The parents of a Niskayuna High School student with learning disabilities are suing the school board and Niskayuna Rowing, alleging coaches illegally restricted their son’s participation with the rowing team.
Dawn and Carl LeGere contend the rowing coaches excluded or discriminated against their son based on his disability, making “generalizations and assumptions” about the boy’s disability and ability, the suit reads.
The parents also contend that coaches relegated the boy, a 10th-grader at the school identified in the suit only by his initials, to the seventh- and eighth-grade modified team when he’d signed up to row in the age-appropriate program.
“The coaching staff deliberately excluded S.L. from meaningful participation in the Niskayuna Rowing Team based upon his disabilities and their wrongful beliefs about the nature and extent of his disabilities,” the suit reads.
The LeGeres are alleging violations of the Americans with Disabilities Act, the Civil Rights Act of 1964 and the Rehabilitation Act of 1973.
The suit, filed Friday in U.S. District Court in Albany, identifies three coaches by name, including ousted varsity and freshman boys’ head coach Jonathan Markowicz. None are named as defendants.
Named as defendants are the Niskayuna school board and Niskayuna Rowing Inc., which does business as Friends of Niskayuna Rowing, according to the suit.
The Niskayuna Central School District ousted Markowicz suddenly in April. Superintendent Cosimo Tangorra Jr. declined to state the reason for the firing, only saying the decision was made with the help of legal counsel.
A school spokesman said Monday the case will be referred to the district’s attorneys. He said the district generally does not comment on pending litigation. David Davenport, president of Friends of Niskayuna Rowing, declined to comment.
The LeGeres are represented by attorney Joseph Castiglione. He declined to comment for this story.
The LeGeres say their son participated in the “Learn to Row” program in summer 2015, then signed up for the fall 2015 freshman/novice rowing program. The family spent about $2,000 on registration fees and team fees, the suit reads.
The suit describes the novice program as available to all 10th- to 12-graders and some ninth-graders as a “ ‘no cut’ pay to play sport.”
The suit contends the coaches excluded the boy from regular team activities and later relegated him to the modified team.
The suit then provides 23 points alleging the coaches did that, including waiting until the final week of the fall season to put the boy on the water, when students without disabilities had been placed on the water early in the season.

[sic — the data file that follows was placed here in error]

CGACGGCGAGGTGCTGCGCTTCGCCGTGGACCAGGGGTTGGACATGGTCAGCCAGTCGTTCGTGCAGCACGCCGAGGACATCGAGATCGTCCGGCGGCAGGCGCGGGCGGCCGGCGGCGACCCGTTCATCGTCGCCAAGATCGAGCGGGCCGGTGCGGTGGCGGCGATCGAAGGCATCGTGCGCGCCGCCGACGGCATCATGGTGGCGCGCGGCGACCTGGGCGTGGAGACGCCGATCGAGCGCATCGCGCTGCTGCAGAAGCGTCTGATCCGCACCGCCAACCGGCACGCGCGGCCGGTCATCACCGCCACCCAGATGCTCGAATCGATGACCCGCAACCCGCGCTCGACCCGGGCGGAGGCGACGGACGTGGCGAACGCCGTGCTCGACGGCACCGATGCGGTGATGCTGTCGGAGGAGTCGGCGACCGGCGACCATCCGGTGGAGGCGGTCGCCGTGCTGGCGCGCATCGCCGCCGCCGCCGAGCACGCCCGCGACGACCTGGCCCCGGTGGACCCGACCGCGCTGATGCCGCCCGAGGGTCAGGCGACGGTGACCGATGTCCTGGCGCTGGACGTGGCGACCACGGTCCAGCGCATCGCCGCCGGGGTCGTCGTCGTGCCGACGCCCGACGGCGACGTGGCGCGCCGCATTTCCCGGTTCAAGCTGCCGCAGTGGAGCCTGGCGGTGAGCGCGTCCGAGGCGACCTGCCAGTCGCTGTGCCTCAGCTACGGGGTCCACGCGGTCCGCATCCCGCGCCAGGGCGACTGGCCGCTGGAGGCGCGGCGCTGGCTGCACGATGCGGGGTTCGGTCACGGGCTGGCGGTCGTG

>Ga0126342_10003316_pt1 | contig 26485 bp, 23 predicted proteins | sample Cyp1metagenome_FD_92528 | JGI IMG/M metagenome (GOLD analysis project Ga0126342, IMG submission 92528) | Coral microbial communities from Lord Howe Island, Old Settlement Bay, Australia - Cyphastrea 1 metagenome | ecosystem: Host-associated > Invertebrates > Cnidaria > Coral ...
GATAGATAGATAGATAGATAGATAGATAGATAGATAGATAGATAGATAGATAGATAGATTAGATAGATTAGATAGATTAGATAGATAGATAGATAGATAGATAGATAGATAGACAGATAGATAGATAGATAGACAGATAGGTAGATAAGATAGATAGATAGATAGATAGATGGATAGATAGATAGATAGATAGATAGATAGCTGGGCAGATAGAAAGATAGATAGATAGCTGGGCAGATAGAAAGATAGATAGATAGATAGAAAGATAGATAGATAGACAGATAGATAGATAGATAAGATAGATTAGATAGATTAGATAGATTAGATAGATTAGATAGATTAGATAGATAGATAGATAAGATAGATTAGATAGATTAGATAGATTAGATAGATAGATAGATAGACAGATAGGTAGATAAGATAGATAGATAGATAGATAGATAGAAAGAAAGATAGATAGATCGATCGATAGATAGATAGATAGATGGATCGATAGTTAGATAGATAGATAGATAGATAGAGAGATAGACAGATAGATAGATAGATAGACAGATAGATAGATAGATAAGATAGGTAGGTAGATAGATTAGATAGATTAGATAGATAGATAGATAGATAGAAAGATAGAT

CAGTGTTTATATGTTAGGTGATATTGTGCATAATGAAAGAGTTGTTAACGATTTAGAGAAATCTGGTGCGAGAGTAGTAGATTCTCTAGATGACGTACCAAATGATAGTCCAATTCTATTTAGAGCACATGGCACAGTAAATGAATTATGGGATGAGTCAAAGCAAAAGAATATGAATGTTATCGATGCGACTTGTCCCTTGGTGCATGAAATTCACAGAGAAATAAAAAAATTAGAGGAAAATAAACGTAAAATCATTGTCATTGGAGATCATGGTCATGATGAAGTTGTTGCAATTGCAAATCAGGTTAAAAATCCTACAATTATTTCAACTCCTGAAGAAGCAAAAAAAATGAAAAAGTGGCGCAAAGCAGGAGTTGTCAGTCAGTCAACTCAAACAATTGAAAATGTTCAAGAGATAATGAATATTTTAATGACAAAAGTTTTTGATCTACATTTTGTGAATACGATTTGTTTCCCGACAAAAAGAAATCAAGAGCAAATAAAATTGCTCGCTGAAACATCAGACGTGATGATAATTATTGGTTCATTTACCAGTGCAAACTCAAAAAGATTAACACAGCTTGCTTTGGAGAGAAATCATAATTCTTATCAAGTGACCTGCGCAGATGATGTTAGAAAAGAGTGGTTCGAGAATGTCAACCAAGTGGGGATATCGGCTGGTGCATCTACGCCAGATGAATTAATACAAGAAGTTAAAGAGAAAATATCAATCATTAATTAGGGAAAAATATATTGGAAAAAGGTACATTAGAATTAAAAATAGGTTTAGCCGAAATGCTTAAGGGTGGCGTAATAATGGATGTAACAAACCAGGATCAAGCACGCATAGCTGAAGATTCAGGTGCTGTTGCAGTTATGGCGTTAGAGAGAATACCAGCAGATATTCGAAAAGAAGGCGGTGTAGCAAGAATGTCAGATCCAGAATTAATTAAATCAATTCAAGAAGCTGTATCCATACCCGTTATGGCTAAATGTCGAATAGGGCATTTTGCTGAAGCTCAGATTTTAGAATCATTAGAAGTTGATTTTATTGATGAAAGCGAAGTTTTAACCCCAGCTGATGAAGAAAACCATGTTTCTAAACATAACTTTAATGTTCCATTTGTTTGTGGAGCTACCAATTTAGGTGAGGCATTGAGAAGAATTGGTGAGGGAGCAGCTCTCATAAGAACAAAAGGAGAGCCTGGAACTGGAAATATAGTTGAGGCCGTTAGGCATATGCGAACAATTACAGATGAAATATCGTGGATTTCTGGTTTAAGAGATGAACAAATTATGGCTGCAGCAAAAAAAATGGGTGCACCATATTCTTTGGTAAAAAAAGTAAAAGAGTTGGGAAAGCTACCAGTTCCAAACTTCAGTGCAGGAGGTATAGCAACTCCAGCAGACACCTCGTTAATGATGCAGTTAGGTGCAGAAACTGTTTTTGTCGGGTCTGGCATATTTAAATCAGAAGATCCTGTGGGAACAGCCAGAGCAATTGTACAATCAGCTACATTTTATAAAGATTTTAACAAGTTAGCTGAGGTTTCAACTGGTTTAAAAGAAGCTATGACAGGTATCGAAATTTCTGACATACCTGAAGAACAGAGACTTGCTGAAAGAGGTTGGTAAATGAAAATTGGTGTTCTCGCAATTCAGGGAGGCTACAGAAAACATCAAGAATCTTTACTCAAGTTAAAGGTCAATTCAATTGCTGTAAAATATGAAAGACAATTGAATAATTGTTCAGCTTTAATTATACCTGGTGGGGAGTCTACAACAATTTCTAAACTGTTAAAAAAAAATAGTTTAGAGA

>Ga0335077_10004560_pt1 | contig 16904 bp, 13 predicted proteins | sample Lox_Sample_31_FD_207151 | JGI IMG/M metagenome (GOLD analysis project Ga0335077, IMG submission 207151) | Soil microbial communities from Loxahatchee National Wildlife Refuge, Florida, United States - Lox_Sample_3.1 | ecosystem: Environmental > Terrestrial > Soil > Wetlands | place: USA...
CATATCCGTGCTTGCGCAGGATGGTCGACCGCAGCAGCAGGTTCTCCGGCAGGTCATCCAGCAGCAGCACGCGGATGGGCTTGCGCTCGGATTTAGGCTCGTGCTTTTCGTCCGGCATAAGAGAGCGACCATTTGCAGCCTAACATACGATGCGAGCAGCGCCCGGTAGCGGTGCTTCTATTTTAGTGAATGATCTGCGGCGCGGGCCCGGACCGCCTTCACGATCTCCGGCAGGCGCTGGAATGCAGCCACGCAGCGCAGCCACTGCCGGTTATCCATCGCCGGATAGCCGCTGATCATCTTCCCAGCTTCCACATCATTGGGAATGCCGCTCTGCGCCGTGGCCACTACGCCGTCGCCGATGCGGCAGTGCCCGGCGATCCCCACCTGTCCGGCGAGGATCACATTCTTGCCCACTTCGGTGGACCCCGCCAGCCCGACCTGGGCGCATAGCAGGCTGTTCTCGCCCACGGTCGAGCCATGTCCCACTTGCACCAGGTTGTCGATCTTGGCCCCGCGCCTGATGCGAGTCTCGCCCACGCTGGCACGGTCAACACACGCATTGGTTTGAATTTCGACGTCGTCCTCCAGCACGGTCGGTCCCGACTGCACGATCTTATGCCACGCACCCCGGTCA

The suit contends that the coaches also treated another disabled student differently, also relegating him to the modified team.
According to the suit, the district hired an independent investigator to look into the matter and the investigator “found that S.L. had been wrongfully discriminated against and was not afforded similar experiences while participating on the rowing team during the fall of 2015, as had otherwise been enjoyed by the students without disabilities.”
At a school board meeting in April, Markowicz took pains to detail strides he had taken to accommodate special-needs students and those with disabilities, saying he had requested hiring another coach to support those efforts but was denied.
Shown the lawsuit on Monday, Markowicz said allegations in the suit run counter to the culture of rowing in Niskayuna.
Markowicz took particular exception to an allegation related to the boy’s teammates. The suit alleges among the 23 points that the coaches discriminated against the boy by “failing to stop and/or encouraging teammates to harass S.L. because of his disability.”
Markowicz said teammates have been inclusive, and pointed to rower Jack Lombardo. Lombardo, one of several rowers and parents to ask the school board to reconsider Markowicz’ dismissal in April, told the school board how Markowicz and Lombardo’s fellow rowers supported him after Lombardo came out as gay.
“We’ve always promoted a culture of hard work, tolerance and integrity, no matter one’s abilities and background,” Markowicz said.
Markowicz spent just under a year with the team, having taken over after the organization and the previous coach parted ways shortly after a national title run.
Rowing is not technically a school sport, as competitions exist outside of the New York State Public High School Athletic Association’s jurisdiction, but the district supports the rowing program with funds for necessities such as insurance and transportation throughout the year.
The district also pays some coaching salaries during the spring season when varsity letters are awarded to rowers.
All of the rowing program’s coaches are board-approved, but the Friends of Niskayuna Rowing pays for all coaching salaries outside of the spring season.